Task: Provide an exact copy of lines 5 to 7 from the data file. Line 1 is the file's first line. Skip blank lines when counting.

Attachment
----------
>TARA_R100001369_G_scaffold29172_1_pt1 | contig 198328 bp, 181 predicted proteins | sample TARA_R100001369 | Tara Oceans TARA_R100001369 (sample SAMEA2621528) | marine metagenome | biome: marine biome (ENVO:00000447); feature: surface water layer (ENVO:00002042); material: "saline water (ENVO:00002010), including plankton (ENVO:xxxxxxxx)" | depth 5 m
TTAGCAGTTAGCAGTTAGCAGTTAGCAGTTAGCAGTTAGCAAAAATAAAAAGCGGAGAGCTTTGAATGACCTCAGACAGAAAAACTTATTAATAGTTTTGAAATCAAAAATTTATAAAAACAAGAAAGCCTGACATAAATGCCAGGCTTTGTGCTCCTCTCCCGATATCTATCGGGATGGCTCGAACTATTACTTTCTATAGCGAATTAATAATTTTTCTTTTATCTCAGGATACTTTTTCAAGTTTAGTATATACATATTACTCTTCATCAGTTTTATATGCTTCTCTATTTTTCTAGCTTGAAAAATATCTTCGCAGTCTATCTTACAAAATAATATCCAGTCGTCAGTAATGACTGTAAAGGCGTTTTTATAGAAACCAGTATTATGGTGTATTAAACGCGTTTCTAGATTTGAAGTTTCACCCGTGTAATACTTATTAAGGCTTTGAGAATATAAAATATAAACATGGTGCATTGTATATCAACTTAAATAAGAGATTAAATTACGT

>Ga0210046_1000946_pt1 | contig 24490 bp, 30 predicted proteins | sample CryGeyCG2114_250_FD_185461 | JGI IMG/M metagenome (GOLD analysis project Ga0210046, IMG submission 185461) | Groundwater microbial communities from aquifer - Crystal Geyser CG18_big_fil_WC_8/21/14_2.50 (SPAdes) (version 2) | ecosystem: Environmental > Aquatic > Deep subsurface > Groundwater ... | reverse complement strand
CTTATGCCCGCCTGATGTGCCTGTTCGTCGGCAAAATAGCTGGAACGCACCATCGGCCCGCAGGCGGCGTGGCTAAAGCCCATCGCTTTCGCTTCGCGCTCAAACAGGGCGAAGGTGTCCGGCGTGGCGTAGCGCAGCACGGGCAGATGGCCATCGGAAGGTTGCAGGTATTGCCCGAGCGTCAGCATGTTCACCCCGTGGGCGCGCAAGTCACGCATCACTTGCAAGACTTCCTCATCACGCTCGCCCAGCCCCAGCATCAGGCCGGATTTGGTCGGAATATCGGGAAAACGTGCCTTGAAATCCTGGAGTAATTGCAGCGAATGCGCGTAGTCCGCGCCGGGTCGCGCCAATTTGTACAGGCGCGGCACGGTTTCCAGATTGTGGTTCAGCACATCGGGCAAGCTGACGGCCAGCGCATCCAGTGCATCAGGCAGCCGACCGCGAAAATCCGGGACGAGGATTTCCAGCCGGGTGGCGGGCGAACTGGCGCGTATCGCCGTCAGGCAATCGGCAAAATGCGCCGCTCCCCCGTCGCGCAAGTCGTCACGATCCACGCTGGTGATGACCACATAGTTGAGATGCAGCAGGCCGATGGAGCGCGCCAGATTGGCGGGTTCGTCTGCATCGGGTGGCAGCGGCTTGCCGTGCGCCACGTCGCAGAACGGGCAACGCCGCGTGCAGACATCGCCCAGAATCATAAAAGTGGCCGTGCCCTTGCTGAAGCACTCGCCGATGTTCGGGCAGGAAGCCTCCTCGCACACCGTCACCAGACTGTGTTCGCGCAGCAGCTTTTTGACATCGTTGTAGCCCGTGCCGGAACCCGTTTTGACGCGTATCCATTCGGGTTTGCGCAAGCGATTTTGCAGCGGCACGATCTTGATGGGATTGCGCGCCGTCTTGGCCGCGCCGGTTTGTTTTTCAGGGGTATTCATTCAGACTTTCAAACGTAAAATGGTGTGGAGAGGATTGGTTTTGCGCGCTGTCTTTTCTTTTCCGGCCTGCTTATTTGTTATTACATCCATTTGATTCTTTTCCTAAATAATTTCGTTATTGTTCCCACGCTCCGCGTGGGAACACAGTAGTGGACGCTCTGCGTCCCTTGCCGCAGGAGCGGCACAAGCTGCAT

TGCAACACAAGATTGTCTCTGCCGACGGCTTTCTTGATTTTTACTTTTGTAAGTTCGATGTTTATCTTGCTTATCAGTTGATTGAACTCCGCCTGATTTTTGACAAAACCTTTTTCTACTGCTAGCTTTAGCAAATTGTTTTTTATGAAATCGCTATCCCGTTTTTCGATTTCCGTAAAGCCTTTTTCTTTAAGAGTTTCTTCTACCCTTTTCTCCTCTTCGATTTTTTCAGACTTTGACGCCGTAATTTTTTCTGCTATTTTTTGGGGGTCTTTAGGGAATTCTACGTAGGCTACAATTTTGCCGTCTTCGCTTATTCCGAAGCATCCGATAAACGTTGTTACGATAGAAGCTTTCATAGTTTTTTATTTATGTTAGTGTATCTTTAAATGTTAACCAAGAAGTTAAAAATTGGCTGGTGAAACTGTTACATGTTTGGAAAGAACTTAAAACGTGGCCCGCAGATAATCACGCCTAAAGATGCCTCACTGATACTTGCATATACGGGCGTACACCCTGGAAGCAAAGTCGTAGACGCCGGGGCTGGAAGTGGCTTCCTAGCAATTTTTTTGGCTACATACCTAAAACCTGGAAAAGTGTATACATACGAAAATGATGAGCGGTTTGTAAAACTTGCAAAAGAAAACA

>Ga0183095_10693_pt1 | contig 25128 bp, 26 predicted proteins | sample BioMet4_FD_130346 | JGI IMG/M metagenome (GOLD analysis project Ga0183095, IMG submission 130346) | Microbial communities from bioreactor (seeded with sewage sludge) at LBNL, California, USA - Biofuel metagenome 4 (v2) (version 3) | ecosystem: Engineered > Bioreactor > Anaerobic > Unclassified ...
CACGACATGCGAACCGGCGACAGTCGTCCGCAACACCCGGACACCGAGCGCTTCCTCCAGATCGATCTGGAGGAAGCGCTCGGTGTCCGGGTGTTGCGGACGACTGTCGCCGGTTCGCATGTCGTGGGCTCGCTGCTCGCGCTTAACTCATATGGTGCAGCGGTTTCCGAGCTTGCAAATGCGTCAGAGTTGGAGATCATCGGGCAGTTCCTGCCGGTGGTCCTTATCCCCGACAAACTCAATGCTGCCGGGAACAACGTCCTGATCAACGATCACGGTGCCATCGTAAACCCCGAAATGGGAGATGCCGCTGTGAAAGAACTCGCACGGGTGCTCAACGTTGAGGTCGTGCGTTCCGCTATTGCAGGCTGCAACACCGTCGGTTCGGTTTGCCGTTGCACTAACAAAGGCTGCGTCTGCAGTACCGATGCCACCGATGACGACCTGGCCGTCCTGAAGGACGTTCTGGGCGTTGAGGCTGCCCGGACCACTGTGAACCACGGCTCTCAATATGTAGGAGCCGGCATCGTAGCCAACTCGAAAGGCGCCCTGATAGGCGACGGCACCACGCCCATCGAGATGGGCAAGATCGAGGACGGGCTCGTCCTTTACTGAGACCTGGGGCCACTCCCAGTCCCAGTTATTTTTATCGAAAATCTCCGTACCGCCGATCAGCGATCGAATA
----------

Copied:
TGCAACACAAGATTGTCTCTGCCGACGGCTTTCTTGATTTTTACTTTTGTAAGTTCGATGTTTATCTTGCTTATCAGTTGATTGAACTCCGCCTGATTTTTGACAAAACCTTTTTCTACTGCTAGCTTTAGCAAATTGTTTTTTATGAAATCGCTATCCCGTTTTTCGATTTCCGTAAAGCCTTTTTCTTTAAGAGTTTCTTCTACCCTTTTCTCCTCTTCGATTTTTTCAGACTTTGACGCCGTAATTTTTTCTGCTATTTTTTGGGGGTCTTTAGGGAATTCTACGTAGGCTACAATTTTGCCGTCTTCGCTTATTCCGAAGCATCCGATAAACGTTGTTACGATAGAAGCTTTCATAGTTTTTTATTTATGTTAGTGTATCTTTAAATGTTAACCAAGAAGTTAAAAATTGGCTGGTGAAACTGTTACATGTTTGGAAAGAACTTAAAACGTGGCCCGCAGATAATCACGCCTAAAGATGCCTCACTGATACTTGCATATACGGGCGTACACCCTGGAAGCAAAGTCGTAGACGCCGGGGCTGGAAGTGGCTTCCTAGCAATTTTTTTGGCTACATACCTAAAACCTGGAAAAGTGTATACATACGAAAATGATGAGCGGTTTGTAAAACTTGCAAAAGAAAACA

>Ga0183095_10693_pt1 | contig 25128 bp, 26 predicted proteins | sample BioMet4_FD_130346 | JGI IMG/M metagenome (GOLD analysis project Ga0183095, IMG submission 130346) | Microbial communities from bioreactor (seeded with sewage sludge) at LBNL, California, USA - Biofuel metagenome 4 (v2) (version 3) | ecosystem: Engineered > Bioreactor > Anaerobic > Unclassified ...
CACGACATGCGAACCGGCGACAGTCGTCCGCAACACCCGGACACCGAGCGCTTCCTCCAGATCGATCTGGAGGAAGCGCTCGGTGTCCGGGTGTTGCGGACGACTGTCGCCGGTTCGCATGTCGTGGGCTCGCTGCTCGCGCTTAACTCATATGGTGCAGCGGTTTCCGAGCTTGCAAATGCGTCAGAGTTGGAGATCATCGGGCAGTTCCTGCCGGTGGTCCTTATCCCCGACAAACTCAATGCTGCCGGGAACAACGTCCTGATCAACGATCACGGTGCCATCGTAAACCCCGAAATGGGAGATGCCGCTGTGAAAGAACTCGCACGGGTGCTCAACGTTGAGGTCGTGCGTTCCGCTATTGCAGGCTGCAACACCGTCGGTTCGGTTTGCCGTTGCACTAACAAAGGCTGCGTCTGCAGTACCGATGCCACCGATGACGACCTGGCCGTCCTGAAGGACGTTCTGGGCGTTGAGGCTGCCCGGACCACTGTGAACCACGGCTCTCAATATGTAGGAGCCGGCATCGTAGCCAACTCGAAAGGCGCCCTGATAGGCGACGGCACCACGCCCATCGAGATGGGCAAGATCGAGGACGGGCTCGTCCTTTACTGAGACCTGGGGCCACTCCCAGTCCCAGTTATTTTTATCGAAAATCTCCGTACCGCCGATCAGCGATCGAATA